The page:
The four numbers in the post title (0, 11. 4 and 1) to me explain the crux of the so called "deflategate" kerfuffle and the Wells Report (and yes I freely admit I am a Patriots fanboy).
The number 0: That's the number of balls head referee Walt Anderson recorded the PSI of prior to the AFC Championship game. Without this recorded baseline all comparisons are basically worthless. This was a clear failure on the part of the NFL and their representative in Anderson if this issue is as important to the integrity of the game as they trying to make it out to be. The number 0 is also the number of times that any referee has taken a ball used by Tom Brady out of a game because it felt "off" or under-inflated. That's in Brady's NFL career! No referee has EVER questioned whether a ball being used by the Patriots while Brady was under center was not up to NFL standards in terms of proper inflation.
The numbers 11 and 4: The number 11 is the number of balls the referees checked belonging to the Patriots during halftime of the AFC Championship game. The number 4 is the number of balls the referees checked during the same halftime belonging to the Colts. The reason given for why not all the Colts balls were checked was because there wasn't enough time. So I guess either the issue wasn't important enough (take all the time you want on an instant replay though) or the NFL checked the balls they wanted (i.e. they were interested in "catching" the Patriots and not the Colts). Any scientific experiment has to have a proper control group and comparing 11 balls to another 11 balls used in the same game conditions would have provided such a comparison point. But I guess a fair comparison wasn't what the NFL was after.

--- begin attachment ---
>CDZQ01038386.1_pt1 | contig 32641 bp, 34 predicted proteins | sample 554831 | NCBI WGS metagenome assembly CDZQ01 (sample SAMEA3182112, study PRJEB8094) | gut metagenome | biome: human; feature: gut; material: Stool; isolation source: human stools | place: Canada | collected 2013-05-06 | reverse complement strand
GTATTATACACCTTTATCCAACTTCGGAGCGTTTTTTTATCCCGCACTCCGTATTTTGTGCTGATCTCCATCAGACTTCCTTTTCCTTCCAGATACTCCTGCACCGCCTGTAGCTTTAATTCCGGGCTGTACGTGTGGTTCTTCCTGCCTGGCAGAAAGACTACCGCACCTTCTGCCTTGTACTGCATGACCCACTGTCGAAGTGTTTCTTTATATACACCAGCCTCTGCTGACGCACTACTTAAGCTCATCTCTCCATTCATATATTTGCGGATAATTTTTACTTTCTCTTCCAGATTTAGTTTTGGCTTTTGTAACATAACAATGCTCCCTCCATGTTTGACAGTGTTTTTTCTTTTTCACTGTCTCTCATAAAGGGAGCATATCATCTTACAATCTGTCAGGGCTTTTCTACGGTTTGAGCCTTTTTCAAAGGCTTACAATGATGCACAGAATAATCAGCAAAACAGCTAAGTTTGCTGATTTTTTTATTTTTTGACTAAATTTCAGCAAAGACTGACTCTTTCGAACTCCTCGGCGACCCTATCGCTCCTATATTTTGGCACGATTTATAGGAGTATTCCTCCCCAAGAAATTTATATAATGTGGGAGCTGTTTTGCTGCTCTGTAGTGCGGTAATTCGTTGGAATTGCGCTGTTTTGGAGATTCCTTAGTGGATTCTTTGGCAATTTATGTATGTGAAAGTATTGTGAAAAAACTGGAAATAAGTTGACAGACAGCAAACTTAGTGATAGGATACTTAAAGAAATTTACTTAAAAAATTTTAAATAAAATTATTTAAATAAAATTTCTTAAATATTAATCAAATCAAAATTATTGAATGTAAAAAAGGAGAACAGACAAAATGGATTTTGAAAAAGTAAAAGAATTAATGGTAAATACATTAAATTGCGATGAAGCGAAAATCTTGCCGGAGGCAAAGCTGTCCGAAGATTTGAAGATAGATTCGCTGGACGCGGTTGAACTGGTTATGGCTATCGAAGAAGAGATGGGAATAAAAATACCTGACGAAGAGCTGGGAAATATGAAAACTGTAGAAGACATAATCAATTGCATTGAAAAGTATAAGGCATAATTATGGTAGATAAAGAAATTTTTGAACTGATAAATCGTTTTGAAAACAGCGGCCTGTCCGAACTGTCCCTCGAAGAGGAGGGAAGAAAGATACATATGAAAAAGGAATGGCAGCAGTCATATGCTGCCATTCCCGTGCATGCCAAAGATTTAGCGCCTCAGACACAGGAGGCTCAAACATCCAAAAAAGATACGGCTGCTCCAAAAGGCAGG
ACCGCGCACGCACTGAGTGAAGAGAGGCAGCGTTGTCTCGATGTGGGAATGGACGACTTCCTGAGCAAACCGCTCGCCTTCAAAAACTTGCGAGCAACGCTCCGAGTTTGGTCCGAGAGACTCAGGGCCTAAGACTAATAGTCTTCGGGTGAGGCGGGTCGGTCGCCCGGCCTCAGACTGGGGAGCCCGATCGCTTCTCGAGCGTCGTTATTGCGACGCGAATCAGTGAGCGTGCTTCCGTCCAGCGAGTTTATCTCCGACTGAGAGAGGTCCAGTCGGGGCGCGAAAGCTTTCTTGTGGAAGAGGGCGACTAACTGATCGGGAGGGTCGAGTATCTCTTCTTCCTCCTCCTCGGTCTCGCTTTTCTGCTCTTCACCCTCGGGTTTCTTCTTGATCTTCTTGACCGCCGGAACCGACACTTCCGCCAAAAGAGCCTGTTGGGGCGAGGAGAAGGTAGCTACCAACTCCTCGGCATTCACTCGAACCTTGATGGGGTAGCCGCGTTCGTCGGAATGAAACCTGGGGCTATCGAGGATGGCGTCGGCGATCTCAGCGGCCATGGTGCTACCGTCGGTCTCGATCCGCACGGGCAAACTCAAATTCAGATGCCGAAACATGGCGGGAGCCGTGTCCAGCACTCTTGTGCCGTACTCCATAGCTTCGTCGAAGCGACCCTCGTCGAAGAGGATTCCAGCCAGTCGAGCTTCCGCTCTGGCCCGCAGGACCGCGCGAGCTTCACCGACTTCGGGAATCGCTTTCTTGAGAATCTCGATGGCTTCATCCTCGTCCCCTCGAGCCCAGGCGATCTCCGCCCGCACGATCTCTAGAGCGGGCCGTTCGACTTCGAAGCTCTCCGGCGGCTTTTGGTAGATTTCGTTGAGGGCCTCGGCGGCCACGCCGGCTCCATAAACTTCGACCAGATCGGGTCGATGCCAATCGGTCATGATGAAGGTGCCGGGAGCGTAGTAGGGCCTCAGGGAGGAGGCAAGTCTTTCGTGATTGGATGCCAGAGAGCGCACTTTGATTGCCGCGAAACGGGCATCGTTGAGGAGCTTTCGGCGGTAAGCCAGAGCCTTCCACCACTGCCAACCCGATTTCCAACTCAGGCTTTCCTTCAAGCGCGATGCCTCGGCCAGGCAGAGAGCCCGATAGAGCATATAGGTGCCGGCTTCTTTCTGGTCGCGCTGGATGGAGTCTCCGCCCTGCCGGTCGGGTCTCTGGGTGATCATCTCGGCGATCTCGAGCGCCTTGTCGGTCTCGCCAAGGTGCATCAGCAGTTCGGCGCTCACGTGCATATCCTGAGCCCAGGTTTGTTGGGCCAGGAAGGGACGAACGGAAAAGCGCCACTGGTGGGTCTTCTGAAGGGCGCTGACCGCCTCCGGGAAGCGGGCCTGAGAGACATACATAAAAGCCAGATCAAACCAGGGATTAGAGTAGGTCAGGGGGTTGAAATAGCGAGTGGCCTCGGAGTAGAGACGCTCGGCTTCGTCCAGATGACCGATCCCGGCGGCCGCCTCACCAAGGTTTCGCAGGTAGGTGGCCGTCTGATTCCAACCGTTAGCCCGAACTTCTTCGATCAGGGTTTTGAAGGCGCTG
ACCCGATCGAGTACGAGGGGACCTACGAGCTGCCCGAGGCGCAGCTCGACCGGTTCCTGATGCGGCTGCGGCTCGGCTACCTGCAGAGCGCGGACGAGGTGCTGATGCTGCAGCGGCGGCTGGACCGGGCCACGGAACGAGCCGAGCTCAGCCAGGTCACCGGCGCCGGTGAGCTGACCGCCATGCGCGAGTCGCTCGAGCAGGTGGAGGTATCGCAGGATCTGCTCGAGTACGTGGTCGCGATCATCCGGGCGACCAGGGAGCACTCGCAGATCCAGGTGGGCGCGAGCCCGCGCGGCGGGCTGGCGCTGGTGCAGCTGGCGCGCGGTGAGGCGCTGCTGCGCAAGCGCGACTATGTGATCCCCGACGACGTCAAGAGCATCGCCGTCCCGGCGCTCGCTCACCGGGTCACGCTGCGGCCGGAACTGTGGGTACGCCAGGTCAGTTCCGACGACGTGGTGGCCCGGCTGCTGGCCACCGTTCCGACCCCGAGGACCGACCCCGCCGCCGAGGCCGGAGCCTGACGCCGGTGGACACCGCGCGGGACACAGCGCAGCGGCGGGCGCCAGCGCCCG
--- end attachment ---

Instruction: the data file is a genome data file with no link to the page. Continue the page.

The number 1: That's the number of balls used in the AFC Championship game that were actually tampered with. However, since that ball was tampered with by an NFL employee who was trying to sell game balls for his own personal benefit I guess that doesn't count. Seriously did anything about this make it into the Wells report? Or because it reflected badly on the NFL was it white-washed?
I would love to see Tom Brady sue the NFL and Roger Goodell for defamation over the damage Brady's reputation has suffered because of this. I know there are issues with such a suit but I think just for the discovery process and the potential to damage Roger Goodell's already shaky public image such a suit would be worth the cost to Brady. How great would it be for Brady to come out and say, "I have always valued my integrity and good name and to have that sullied by Roger Goodell, a man who has shown almost no integrity since he's taken over as Commissioner, is something I will not stand."
So let it be written - so let it be done.